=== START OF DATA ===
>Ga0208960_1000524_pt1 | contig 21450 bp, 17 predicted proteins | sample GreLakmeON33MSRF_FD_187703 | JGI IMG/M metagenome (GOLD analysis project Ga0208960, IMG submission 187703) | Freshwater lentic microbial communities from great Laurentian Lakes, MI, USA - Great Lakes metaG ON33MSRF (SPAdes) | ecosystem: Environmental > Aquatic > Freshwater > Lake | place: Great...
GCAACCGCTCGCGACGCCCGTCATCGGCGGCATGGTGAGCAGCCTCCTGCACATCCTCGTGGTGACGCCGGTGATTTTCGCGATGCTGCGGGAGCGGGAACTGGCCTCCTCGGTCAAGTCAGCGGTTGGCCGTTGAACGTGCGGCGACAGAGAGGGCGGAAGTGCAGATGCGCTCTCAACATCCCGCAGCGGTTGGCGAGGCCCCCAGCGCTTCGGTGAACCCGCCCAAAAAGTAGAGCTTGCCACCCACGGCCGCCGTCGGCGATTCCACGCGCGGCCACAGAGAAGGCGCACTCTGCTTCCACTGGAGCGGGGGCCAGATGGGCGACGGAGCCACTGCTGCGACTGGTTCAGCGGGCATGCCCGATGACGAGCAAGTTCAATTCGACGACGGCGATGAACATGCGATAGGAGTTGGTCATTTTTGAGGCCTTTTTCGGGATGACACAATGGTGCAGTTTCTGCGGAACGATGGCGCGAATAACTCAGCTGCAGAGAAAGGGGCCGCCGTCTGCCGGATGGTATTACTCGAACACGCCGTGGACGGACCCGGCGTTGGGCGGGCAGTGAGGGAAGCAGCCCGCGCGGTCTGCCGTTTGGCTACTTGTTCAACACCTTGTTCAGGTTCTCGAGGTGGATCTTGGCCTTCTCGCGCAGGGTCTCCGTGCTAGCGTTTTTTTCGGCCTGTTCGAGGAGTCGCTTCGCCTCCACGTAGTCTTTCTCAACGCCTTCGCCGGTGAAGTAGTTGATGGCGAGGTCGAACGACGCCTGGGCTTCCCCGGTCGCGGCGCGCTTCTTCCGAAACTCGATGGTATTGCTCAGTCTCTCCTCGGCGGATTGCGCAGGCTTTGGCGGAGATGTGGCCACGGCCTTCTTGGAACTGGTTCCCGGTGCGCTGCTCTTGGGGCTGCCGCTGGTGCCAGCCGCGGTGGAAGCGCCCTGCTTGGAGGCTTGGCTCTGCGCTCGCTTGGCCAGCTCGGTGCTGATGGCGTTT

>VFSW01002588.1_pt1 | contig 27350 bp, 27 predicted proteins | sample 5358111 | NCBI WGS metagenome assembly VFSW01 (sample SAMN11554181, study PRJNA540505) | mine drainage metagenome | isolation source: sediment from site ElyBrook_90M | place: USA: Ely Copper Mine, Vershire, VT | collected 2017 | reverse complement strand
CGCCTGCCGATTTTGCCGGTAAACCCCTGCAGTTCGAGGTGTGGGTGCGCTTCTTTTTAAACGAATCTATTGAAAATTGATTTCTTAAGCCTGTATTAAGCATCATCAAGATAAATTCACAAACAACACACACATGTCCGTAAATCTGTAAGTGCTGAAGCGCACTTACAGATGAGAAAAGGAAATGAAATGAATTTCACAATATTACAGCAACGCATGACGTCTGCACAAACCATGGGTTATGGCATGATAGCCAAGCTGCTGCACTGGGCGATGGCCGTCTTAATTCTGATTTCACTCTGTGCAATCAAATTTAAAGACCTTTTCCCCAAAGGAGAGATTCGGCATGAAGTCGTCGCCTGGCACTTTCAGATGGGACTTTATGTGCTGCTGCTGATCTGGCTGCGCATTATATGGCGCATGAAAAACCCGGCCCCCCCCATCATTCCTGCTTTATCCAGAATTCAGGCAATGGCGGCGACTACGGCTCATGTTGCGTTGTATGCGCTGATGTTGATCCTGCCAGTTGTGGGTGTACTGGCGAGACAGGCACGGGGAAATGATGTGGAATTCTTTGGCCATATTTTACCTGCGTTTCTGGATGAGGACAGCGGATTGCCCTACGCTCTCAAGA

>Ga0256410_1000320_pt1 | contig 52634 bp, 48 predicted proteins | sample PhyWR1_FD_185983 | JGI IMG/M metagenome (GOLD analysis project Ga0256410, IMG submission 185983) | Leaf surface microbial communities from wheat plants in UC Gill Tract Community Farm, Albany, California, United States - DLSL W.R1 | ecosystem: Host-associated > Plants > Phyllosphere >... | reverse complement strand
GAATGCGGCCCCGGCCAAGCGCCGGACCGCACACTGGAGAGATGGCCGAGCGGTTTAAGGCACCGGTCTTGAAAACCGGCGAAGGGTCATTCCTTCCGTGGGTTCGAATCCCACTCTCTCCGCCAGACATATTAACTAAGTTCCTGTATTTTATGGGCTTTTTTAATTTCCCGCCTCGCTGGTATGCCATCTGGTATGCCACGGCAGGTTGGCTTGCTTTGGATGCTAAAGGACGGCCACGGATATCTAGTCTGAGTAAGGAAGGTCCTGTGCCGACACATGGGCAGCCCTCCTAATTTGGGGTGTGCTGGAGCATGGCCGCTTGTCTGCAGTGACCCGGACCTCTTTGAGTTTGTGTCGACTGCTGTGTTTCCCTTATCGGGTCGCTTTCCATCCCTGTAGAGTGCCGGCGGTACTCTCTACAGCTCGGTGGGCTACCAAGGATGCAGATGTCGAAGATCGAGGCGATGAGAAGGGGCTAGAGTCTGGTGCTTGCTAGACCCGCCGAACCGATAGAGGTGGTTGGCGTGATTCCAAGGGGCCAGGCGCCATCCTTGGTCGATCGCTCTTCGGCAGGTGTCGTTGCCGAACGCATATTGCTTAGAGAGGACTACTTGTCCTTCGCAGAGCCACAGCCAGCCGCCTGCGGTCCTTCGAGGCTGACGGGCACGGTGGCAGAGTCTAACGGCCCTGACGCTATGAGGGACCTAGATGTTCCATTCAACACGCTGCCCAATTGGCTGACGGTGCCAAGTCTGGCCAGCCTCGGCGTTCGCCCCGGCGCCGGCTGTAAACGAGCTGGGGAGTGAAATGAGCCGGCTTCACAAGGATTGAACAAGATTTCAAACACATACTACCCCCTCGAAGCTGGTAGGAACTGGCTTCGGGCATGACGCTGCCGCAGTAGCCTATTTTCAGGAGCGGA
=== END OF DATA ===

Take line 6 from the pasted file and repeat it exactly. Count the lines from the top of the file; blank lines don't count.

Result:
GAATGCGGCCCCGGCCAAGCGCCGGACCGCACACTGGAGAGATGGCCGAGCGGTTTAAGGCACCGGTCTTGAAAACCGGCGAAGGGTCATTCCTTCCGTGGGTTCGAATCCCACTCTCTCCGCCAGACATATTAACTAAGTTCCTGTATTTTATGGGCTTTTTTAATTTCCCGCCTCGCTGGTATGCCATCTGGTATGCCACGGCAGGTTGGCTTGCTTTGGATGCTAAAGGACGGCCACGGATATCTAGTCTGAGTAAGGAAGGTCCTGTGCCGACACATGGGCAGCCCTCCTAATTTGGGGTGTGCTGGAGCATGGCCGCTTGTCTGCAGTGACCCGGACCTCTTTGAGTTTGTGTCGACTGCTGTGTTTCCCTTATCGGGTCGCTTTCCATCCCTGTAGAGTGCCGGCGGTACTCTCTACAGCTCGGTGGGCTACCAAGGATGCAGATGTCGAAGATCGAGGCGATGAGAAGGGGCTAGAGTCTGGTGCTTGCTAGACCCGCCGAACCGATAGAGGTGGTTGGCGTGATTCCAAGGGGCCAGGCGCCATCCTTGGTCGATCGCTCTTCGGCAGGTGTCGTTGCCGAACGCATATTGCTTAGAGAGGACTACTTGTCCTTCGCAGAGCCACAGCCAGCCGCCTGCGGTCCTTCGAGGCTGACGGGCACGGTGGCAGAGTCTAACGGCCCTGACGCTATGAGGGACCTAGATGTTCCATTCAACACGCTGCCCAATTGGCTGACGGTGCCAAGTCTGGCCAGCCTCGGCGTTCGCCCCGGCGCCGGCTGTAAACGAGCTGGGGAGTGAAATGAGCCGGCTTCACAAGGATTGAACAAGATTTCAAACACATACTACCCCCTCGAAGCTGGTAGGAACTGGCTTCGGGCATGACGCTGCCGCAGTAGCCTATTTTCAGGAGCGGA